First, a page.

8 times you need to use Telling in your writing.
It’s one of the first rules of creative writing you’ll hear. It may be the rule you hear the most: “Show, don’t tell.”
I’ll explain what that rule means, why it’s in place, and then why
following it too closely can actually harm rather than help your
There are places in writing where telling is just frankly better, and even more powerful.
What’s the Rule?
Show, don’t tell.
Why it’s a Rule
Honestly, almost any beginning writer who is getting into writing needs
to hear this advice, and probably several times. When I was in college,
this was like scripture. I heard it every week, if not every day. This
is because naturally, we are wired to “tell” a story rather than “show”
one. Telling is easier, and if we don’t know the difference, we just do
what’s natural and easy.
But what is the difference? And why does it matter which you use?
Here is an examples of telling:
- Emily was tired.
Here is how you would change that example into showing:
- Yawning, Emily dragged her backpack on the way to her bedroom. Her
eyes drooped shut with each step. She fell into her bed and her shoes
blackened the covers. She rubbed her eyes–mascara gritted against her
skin–then flung her arm over her face to block out the light.
In my second example, I don’t just tell the reader Emily is tired, I
show them. There are a few reasons to do this. First, if I simply say
“Emily was tired,” as an audience, we don’t get a visual for what
“tired” is, how tired Emily is, or what kind of tired she feels. It’s
vague and general. Is Emily a bored kind of tired? Or physically tired
from running a mile? Or sleepy-tired? But when I show it, it’s clear
she’s sleepy-tired. How sleepy-tired? Tired enough that she can’t pick
up and carry her backpack, so tired that her eyes droop shut and she
doesn’t bother to take off her shoes before “falling” into bed. She
doesn’t even wash off her makeup or turn off the room’s light.
That’s how tired.
Second, when you show instead of tell it immerses the reader into the
story so that they feel like they are experiencing it instead of just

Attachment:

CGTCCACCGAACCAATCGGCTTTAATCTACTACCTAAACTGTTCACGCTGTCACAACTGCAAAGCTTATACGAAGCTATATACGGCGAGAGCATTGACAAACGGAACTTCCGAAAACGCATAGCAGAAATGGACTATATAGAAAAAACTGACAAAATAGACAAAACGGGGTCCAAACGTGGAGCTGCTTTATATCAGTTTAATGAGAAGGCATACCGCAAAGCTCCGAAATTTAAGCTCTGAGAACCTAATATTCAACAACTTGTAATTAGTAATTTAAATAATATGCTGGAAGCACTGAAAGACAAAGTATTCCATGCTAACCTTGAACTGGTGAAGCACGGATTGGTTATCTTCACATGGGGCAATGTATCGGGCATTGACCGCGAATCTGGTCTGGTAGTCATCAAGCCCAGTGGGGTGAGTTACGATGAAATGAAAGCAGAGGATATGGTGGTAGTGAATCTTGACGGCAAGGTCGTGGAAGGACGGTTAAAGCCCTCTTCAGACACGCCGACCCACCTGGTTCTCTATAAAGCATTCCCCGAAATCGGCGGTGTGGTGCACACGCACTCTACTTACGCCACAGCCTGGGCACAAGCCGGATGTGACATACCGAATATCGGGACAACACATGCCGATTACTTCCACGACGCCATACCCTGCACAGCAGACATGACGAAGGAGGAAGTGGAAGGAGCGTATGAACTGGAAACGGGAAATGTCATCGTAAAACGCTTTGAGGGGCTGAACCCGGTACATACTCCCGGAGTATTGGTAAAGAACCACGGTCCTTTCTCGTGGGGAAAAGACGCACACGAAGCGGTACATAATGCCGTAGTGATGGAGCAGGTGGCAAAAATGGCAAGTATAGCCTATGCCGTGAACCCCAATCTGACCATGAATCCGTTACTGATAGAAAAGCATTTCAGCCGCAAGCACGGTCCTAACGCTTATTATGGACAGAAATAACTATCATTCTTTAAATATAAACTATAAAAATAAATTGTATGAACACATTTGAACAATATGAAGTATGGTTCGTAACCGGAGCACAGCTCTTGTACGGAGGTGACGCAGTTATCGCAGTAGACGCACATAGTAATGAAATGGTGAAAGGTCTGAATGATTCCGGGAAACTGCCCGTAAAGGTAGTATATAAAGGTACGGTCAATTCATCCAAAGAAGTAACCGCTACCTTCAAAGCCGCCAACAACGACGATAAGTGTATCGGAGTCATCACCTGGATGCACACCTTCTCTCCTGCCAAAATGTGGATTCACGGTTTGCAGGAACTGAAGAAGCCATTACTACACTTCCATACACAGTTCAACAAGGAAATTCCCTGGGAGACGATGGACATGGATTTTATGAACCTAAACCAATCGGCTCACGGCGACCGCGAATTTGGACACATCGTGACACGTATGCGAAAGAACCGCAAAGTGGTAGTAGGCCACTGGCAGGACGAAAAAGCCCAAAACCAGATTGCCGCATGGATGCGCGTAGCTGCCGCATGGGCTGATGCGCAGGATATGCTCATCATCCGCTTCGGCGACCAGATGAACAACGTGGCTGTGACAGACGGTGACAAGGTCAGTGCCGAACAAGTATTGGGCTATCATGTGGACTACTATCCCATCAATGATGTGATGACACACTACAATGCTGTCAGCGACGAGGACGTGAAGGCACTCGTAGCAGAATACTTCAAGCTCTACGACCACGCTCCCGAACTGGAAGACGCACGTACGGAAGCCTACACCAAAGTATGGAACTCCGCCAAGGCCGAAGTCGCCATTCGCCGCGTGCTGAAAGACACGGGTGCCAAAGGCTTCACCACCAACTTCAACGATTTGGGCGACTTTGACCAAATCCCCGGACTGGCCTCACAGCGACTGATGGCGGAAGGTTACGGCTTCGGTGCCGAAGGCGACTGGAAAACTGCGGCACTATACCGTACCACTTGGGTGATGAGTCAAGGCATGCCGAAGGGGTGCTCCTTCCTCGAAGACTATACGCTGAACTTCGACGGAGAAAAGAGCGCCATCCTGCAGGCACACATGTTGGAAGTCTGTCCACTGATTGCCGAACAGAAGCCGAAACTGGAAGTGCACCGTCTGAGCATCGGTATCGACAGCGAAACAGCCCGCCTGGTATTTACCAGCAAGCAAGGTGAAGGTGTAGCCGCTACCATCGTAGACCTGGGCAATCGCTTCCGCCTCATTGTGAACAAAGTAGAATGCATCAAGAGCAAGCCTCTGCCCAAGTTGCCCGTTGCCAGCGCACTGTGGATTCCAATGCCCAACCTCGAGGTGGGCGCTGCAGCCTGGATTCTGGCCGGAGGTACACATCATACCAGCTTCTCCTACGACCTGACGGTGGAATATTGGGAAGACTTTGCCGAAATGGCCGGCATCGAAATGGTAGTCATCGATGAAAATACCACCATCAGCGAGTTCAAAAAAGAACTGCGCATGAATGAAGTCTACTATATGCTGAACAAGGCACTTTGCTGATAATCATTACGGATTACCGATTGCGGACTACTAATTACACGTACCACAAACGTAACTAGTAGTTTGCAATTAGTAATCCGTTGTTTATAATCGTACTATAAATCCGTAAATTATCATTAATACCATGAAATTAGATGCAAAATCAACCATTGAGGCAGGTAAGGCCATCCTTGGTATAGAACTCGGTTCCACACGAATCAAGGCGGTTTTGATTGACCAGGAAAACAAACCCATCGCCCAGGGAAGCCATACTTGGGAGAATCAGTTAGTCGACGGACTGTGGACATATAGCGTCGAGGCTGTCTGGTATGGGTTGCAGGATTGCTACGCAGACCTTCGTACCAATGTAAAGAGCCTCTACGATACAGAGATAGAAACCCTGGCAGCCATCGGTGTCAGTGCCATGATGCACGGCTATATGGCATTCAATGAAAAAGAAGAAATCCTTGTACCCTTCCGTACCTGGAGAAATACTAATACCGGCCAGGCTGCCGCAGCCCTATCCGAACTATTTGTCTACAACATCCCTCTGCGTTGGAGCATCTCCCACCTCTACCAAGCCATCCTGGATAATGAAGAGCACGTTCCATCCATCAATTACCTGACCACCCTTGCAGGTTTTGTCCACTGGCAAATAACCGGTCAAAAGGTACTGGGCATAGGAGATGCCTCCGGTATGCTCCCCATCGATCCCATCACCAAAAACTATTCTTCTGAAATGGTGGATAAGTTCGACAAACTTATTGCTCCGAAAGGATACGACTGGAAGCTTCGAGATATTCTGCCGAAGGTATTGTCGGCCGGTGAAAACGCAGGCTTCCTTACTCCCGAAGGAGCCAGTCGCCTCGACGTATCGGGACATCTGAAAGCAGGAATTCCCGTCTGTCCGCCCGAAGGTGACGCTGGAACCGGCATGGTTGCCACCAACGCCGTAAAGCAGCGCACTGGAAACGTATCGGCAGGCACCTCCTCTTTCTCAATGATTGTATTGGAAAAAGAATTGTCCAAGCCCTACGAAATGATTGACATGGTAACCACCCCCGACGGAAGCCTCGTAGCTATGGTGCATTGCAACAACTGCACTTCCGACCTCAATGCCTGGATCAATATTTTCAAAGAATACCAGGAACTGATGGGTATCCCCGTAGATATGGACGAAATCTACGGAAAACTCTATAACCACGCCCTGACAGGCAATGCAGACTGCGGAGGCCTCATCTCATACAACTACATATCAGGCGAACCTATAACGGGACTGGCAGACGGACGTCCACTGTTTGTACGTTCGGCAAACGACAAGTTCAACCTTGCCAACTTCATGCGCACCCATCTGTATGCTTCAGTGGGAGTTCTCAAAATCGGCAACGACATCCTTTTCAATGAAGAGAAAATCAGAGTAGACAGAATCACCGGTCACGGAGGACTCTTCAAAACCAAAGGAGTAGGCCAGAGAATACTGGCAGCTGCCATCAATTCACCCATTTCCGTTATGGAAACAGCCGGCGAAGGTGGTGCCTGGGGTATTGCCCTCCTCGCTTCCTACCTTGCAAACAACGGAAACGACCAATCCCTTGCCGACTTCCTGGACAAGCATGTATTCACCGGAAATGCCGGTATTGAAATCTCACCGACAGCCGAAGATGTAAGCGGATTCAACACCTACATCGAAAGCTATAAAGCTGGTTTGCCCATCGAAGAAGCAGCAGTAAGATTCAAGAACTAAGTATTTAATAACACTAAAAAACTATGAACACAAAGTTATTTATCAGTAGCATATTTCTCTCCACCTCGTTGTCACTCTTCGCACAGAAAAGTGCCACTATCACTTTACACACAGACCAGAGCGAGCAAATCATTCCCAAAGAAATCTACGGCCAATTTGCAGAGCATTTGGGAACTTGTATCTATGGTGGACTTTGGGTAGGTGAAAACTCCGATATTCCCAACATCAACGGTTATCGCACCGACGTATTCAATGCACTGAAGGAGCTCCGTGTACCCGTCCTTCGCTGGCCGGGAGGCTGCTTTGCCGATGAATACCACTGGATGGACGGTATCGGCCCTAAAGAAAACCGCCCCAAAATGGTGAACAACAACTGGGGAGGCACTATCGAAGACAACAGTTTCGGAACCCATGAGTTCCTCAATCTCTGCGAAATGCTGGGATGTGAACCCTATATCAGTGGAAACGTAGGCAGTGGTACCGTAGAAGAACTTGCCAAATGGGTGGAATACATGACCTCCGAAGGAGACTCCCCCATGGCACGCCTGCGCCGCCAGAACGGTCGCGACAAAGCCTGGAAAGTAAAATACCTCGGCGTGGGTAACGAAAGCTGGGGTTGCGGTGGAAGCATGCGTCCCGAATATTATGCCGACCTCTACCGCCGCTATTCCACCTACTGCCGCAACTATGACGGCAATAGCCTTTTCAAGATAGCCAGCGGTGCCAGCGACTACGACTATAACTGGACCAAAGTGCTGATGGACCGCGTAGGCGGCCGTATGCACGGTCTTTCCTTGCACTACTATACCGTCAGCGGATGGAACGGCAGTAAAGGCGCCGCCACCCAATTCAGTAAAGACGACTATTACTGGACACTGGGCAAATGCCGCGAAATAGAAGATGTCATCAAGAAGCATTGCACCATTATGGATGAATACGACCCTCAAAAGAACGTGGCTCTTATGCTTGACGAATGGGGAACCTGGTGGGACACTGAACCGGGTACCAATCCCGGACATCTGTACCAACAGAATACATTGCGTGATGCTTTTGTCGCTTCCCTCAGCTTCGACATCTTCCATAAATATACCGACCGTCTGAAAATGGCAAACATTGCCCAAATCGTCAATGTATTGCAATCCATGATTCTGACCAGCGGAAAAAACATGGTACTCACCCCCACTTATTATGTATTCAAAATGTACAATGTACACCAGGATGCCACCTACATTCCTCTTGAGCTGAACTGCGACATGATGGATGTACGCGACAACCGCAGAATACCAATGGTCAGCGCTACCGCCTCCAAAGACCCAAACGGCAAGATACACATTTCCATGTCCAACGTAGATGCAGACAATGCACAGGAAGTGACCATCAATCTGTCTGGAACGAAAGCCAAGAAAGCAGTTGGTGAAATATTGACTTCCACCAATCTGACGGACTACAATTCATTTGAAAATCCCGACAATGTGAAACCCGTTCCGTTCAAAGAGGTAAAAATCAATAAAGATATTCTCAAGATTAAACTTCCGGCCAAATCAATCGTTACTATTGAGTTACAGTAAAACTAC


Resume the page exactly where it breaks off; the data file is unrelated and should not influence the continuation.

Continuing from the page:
reading about it. It’s like they are there in the house with Emily, or
are Emily herself. One of the ways to do this well is to appeal to the
senses: sight, sound, touch, smell, and taste. In my second example, I
appealed to the senses of sight and touch. (In contrast, in my first
example, I appealed to no senses.) It’s important to immerse the reader,
so that they are experiencing the emotions in the story. If you “tell”
them everything, you’re (almost) never putting the emotions in the reader, so the story won’t be as powerful. When you “show” the story to the reader, you are allowing them to interpret and come to their own conclusions, rather then you telling
them what to think and believe. They become the character.
If telling still doesn’t seem that “bad” to you, look at what bland telling looks like sentence after sentence in this example:
They went to their friend’s house to see some cats. They liked them a
lot. When they got tired, they called their mom to pick them up, but
their mom couldn’t come for two hours. It was cold out, so they went
inside and got something warm to eat. Then they drew some pictures
before watching t.v.
How much emotion do you feel from that? Do you feel like you are in the story? Does it have you on the edge of you seat? Probably not.
Most all beginning writers write stories this way, which is why learning
to show, not tell, is preached just about everywhere. Telling is easy.
Showing takes work.
But like any writing rule, if you treat this one like a commandment, it
can actually hurt your writing and take the power out of your story.
Why You Need Telling
Here is why you need telling.